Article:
Ash Wednesday

Today is Ash Wednesday, the beginning of Lent in the Christian calendar. Lent is a season of reflection, repentance and remembering our own weaknesses. It is a season designed to soften the Christian heart, remind us of our dependance upon God and give us compassion for those who we meet in our daily lives.

Traditionally, Lent is a season of fasting which helps to humble us before God and reveal to us just how fragile we are. I am a huge supporter of fasting because of the impact it has on our spirits. I realize that Lent has become, in many areas, a season of dieting and fish fries, but this was not the intended purpose. Abstaining from food to lose weight is not the same thing as fasting to encounter more of God’s Presence.

I don’t know if you observe the Lenten fast, but I would encourage you to. Fasting can take most any form, though it usually deals with food. In essence, fasting is “exchanging” a legitimate pleasure (food, television, Facebook) for a greater devotional life (prayer, reading the Word). Fasting is a wonderful way to discover just how much we prop ourselves up with various things that aren’t God. We use food to manage our emotions rather than prayer, we “check out” by watching television rather than dealing with things more directly and effectively, etc. For the business people of the world, I offer this recommendation – take your lunch break and pray and read your bible rather than going out to eat. Then, when you get those little hunger pains in the afternoon, use them to remember who you interceded for and pray for them again. You shouldn’t have any problems eating a normal supper.

Fasting is totally optional, of course. And if you decide to give up food, or certain foods (like “meats and sweets” also called a “Daniel Fast”) I would recommend taking it easy the first couple of days. If you have certain medical conditions (diabetes, heart disease, high blood pressure, etc.) please consult your doctor before giving fasting a try.

Lastly, there should always be a worthy goal when fasting. You remember this goal when things are tough and it sees you through. My goal is, almost always, greater intimacy with Jesus and a release of the power of the Holy Spirit in my life and ministry. It might be different for you, but a solid and biblically sound goal is essential to see you through the difficult times.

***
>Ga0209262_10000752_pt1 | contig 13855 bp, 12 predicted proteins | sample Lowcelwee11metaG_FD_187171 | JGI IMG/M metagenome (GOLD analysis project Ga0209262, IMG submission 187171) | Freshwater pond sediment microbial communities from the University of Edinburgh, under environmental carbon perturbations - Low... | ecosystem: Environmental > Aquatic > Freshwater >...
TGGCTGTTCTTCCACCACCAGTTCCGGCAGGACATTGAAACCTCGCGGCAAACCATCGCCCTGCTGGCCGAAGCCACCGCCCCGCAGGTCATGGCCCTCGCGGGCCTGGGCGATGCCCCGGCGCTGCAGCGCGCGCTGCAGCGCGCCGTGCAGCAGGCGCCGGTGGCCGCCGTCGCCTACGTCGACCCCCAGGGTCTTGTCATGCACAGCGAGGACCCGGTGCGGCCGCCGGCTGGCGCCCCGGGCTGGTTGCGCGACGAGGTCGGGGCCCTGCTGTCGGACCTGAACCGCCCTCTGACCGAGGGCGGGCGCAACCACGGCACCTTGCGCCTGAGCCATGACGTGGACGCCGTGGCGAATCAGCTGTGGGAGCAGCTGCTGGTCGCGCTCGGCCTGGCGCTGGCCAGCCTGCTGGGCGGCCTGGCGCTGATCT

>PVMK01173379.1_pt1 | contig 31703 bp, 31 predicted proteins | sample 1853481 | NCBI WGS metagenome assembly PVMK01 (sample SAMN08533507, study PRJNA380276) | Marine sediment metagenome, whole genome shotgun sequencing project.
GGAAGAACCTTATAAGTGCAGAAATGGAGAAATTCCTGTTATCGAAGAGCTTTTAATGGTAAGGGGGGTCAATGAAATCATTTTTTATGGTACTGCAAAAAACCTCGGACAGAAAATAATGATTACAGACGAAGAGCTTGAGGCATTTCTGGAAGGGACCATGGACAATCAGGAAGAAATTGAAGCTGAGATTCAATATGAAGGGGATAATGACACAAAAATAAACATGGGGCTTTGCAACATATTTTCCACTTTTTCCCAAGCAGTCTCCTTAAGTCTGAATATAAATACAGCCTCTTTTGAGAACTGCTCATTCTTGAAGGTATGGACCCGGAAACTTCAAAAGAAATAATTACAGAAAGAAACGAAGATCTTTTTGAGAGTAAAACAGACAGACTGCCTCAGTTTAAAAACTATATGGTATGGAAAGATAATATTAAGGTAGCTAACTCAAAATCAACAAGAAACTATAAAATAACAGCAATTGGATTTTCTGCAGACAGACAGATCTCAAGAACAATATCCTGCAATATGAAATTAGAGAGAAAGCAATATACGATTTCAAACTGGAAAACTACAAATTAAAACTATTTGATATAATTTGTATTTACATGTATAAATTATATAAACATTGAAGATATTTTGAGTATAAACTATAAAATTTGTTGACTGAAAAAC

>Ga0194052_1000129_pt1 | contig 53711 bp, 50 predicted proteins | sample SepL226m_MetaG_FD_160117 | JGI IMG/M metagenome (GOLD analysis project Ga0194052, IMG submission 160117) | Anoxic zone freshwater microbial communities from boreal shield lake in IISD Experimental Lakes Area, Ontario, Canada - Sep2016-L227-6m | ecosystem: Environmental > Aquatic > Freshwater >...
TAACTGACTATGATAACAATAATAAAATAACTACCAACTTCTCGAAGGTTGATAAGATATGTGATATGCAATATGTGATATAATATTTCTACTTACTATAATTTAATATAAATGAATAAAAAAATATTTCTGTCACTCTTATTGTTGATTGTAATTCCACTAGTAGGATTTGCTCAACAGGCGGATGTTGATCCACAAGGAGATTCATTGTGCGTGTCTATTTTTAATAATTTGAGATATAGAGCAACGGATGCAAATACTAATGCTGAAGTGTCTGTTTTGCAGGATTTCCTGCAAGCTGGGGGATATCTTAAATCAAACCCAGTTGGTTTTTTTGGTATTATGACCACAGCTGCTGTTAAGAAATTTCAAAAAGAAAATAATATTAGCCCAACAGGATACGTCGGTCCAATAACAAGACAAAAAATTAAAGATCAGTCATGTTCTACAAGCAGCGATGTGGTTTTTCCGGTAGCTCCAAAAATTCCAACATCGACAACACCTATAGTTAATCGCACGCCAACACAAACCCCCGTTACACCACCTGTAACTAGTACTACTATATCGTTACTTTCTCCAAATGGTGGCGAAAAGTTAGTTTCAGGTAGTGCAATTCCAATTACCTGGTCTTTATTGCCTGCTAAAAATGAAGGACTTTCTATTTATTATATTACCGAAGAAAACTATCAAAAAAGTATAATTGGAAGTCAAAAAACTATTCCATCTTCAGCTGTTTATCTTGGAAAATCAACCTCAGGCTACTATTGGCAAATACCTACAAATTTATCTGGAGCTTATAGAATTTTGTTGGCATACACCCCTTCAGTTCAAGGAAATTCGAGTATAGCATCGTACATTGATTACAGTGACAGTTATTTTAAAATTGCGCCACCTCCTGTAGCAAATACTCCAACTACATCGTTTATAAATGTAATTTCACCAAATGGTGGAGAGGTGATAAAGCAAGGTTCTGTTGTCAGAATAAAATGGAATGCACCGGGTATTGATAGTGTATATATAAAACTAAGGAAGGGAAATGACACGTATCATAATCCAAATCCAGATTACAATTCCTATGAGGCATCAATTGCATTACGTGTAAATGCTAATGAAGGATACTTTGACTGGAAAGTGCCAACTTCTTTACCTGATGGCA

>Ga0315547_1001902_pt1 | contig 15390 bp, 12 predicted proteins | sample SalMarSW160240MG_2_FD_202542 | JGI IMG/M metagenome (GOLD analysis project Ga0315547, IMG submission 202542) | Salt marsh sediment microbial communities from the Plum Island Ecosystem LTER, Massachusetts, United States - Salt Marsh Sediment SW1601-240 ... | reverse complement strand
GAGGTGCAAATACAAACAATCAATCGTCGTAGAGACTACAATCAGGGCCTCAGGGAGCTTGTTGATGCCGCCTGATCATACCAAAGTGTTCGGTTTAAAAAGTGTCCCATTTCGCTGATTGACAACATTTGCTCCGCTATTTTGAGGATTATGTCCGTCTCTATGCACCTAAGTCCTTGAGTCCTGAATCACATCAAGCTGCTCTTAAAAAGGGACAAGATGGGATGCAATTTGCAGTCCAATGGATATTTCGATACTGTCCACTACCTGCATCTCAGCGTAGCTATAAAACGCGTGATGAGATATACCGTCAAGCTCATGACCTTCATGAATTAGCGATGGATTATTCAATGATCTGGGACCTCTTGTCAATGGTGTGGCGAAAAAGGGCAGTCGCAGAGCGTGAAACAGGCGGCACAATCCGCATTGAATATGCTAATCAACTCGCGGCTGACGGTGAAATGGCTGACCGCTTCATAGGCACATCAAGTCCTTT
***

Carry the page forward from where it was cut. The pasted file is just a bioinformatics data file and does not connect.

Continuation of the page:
That’s it! Once again, I encourage you to embrace this discipline of fasting. In this day and age, we have to be very intentional about restraining ourselves because food is so abundant. But it is a useful discipline AND the Lord receives it as an act of love. May the Lord give you grace for these next 40 days.


Following the Leader

Credit belongs to:

Peter Pan is one of the favorite movies in the Dau household, I think mostly because Peter and Amy have a similar taste in hair styles. One of my favorite parts of the movie is when the Lost Boys are marching to fight some Indians and sing “Following the Leader.” This song came to mind today as I was reading my friend Marty’s blog post on leadership. You can follow his series here. Marty has been exploring the lack of leadership references in the Bible and that is something especially striking to me. We are rarely exhorted to “lead” in the Bible and frequently asked to “follow.” This got my thinking about my role as a pastor and the Lord led me to 1 Corinthians 11:1 where Paul says, “Follow my example, as I follow the example of Christ.” 

We live in a leadership obsessed culture. The quality of a pastor is determined by his ability to vision cast, move people from being the “community” to the “core” and generally act like a CEO of a religious goods and services company. But we don’t see that precedent anywhere in the Scriptures. Paul says “follow my example,” sure. But he follows it up with “as I follow the example of Christ.” Paul, one of the premier apostles, evangelists, teachers and prophets and pastors of the New Testament, doesn’t describe himself as a leader, but as a follower. He doesn’t say that he has it all figured out and that people should follow him, rather he says, “Not that I have already obtained all this, or have already been made perfect, but I press on to take hold of that for which Christ Jesus took hold of me,” Philippians 3:12. Paul hadn’t attained perfection when he wrote this, but was vigorously following Jesus’ lead.

Jesus is our Leader. Jesus is our Good Shepherd. We follow Him. This thing we call “leadership” in the Church is really followership. As I write that last word, little red squiggles come up under it. “Followership” is evidently not a word. We have created a word “leadership” and given it a state of being and definition, but have not given the same attention to the importance of following. But we are called to be followers, not leaders. “Leaders” in the Church are really those who have been following for a longer period of time, or with greater zeal and intensity. They are further down the road of Christian Discipleship, so it looks like they are blazing new trails, but really they are following the path that the Good Shepherd marked out for them.

It is not false modesty to say that I am not a strong leader. But I am giving it my all to be a good follower. I am doing the best I can to listen to Jesus and walk in lock-step with the Spirit. It is my prayer that you will join me in doing the same.

Mark 1:1 Part 2

“The beginning of the gospel about Jesus Christ, the Son of God.”

Marks opens by telling us that this is the beginning of the good news of King Jesus. He lets us know, right at the start, that he can back up his claim, that this man, Jesus, truly is the Son of God and rightful heir to the title King of kings and Lord of lords. Marks lets us know that everything that follows is his declaration of why Jesus is Lord and Caesar is not. Mark highlights these points because he is speaking to Gentiles, non-Jews, who have otherwise been ardent supporters of the Roman Empire. If Mark is going to disturb the status quo, he had better have a pretty compelling argument.